This piece comes to us courtesy of Stateline. Stateline is a nonpartisan, nonprofit news service of the Pew Center on the States that provides daily reporting and analysis on trends in state policy.
With the oldest population in the country, leaders at the University of Maine system have been aware for the last several years that they would need to make changes to keep their classrooms full.
They’ve focused on boosting enrollment in distance education, increasing transfers and coaxing adults who haven’t completed their degree to return to campus.
That’s required campuses to change how they do business, providing more advising support for returning adults and working more actively to recruit transfer students and streamline their enrollment.
The early results have been promising. Enrollment was up for both those targeted students and traditional students this fall. But officials know their work is far from over.
“This enrollment shift is not expected to get much better for a long time,” said Rosa Redonnett, the chief student affairs officer for the system.
Maine isn’t alone. The majority of states are expected to see some decline in the number of high school graduates during the next decade and those declines, coupled with an increasingly price-conscious student body, is already forcing some colleges to discount their tuition, according to two reports released last week.
The Midwest and Northeast are expected to be hit hardest by declining enrollment during the next decade, with the biggest projected declines anticipated in Michigan, Vermont, Maine, New Hampshire and Rhode Island, according to a report by the Western Interstate Commission for Higher Education. That would come after more than 20 years of steady growth in college enrollment across the country.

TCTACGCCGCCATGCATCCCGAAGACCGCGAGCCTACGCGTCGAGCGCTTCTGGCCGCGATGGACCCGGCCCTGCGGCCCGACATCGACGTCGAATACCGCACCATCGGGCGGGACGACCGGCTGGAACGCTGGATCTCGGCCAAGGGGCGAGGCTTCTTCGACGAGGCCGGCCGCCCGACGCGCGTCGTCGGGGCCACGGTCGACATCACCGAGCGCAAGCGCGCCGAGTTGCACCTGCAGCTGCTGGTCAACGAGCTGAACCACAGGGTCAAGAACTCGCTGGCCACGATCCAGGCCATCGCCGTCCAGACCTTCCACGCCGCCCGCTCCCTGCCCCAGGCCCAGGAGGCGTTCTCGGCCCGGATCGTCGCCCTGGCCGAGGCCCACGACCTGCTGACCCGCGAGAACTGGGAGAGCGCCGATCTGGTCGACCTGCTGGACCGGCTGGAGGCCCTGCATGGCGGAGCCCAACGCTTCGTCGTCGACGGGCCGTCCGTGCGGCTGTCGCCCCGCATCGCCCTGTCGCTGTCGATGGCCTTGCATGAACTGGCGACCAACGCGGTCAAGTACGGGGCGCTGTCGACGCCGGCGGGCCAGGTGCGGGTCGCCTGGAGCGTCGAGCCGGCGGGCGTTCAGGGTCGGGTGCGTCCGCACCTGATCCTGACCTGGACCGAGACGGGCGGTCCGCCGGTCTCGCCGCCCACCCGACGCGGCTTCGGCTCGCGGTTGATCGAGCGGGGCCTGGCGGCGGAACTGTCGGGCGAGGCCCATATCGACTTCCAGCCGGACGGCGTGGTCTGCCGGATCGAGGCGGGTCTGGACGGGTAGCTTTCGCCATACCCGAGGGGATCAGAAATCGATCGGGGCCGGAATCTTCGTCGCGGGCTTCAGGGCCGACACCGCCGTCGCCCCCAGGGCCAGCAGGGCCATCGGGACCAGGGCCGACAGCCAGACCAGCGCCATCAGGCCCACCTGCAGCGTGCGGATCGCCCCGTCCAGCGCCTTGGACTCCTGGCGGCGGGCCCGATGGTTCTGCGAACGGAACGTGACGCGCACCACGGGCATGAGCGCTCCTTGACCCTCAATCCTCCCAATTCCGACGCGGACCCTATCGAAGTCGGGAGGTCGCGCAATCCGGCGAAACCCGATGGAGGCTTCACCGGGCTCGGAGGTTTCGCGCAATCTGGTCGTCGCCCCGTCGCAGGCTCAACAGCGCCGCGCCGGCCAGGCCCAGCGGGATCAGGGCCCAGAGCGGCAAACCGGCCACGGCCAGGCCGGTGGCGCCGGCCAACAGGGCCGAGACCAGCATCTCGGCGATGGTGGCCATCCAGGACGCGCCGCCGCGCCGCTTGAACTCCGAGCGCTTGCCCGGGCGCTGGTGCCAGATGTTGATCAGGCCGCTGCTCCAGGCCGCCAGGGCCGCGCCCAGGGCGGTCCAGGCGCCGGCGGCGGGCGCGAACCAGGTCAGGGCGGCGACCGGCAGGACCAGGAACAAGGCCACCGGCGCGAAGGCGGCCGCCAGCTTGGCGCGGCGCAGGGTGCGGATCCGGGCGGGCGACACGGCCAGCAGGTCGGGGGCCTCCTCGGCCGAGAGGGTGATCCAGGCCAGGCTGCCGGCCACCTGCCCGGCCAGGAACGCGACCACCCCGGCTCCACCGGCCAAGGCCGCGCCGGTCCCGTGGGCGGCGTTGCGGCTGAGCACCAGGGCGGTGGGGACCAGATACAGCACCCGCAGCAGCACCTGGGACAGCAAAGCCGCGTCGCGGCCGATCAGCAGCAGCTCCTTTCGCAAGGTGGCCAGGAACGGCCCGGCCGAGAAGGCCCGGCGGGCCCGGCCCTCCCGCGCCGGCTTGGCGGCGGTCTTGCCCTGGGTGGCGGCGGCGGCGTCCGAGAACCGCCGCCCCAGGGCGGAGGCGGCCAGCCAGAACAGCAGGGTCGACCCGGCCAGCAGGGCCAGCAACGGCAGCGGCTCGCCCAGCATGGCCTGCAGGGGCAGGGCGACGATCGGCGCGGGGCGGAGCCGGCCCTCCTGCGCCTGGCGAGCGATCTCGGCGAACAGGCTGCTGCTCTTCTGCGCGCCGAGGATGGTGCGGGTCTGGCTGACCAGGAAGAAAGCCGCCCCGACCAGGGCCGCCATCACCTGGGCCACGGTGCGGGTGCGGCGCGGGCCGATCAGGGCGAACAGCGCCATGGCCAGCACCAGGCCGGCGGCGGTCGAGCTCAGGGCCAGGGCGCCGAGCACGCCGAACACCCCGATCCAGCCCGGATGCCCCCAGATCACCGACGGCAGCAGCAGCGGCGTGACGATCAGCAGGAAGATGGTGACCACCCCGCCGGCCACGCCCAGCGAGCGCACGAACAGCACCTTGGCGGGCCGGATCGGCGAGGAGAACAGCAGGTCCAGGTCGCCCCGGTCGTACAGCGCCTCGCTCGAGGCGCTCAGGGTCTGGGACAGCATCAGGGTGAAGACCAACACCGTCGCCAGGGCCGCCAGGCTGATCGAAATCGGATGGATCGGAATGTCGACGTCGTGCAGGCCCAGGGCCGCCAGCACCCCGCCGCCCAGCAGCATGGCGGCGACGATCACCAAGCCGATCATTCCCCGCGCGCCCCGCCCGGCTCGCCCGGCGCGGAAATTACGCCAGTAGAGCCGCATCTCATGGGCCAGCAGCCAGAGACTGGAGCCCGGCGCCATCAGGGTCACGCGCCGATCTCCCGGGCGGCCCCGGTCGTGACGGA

Colleges can also expect more diverse applicants over time, as the percentage of non-white high school graduates is expected to reach 45 percent by 2020, a 20 percent increase from 2009 levels, according to the report.
“This is a big difference from what colleges and universities have come to expect,” said Brian Prescott, director of policy research at the commission and co-author of the report, speaking last week in Washington D.C.
As enrollments soared over the past 20 years, state support for higher education didn’t keep pace. In fiscal year 2011, per-pupil funding for public universities was $6,290, its lowest level in more than 25 years, according to the State Higher Education Executive Officers. In that same time period, the average tuition at public universities has roughly tripled, according to the College Board.
But that tuition growth is slowing or even reversing at more colleges as the shrinking pool of high school graduates and increased national concerns about college affordability are giving colleges less pricing power, according to another report released last week by Moody’s. About a third of public colleges anticipate that their tuition revenue will either fail to keep up with inflation next year or decline.
With fewer students to choose from, colleges may be forced to become less picky and work harder to keep students on-track after they have enrolled, the reports conclude.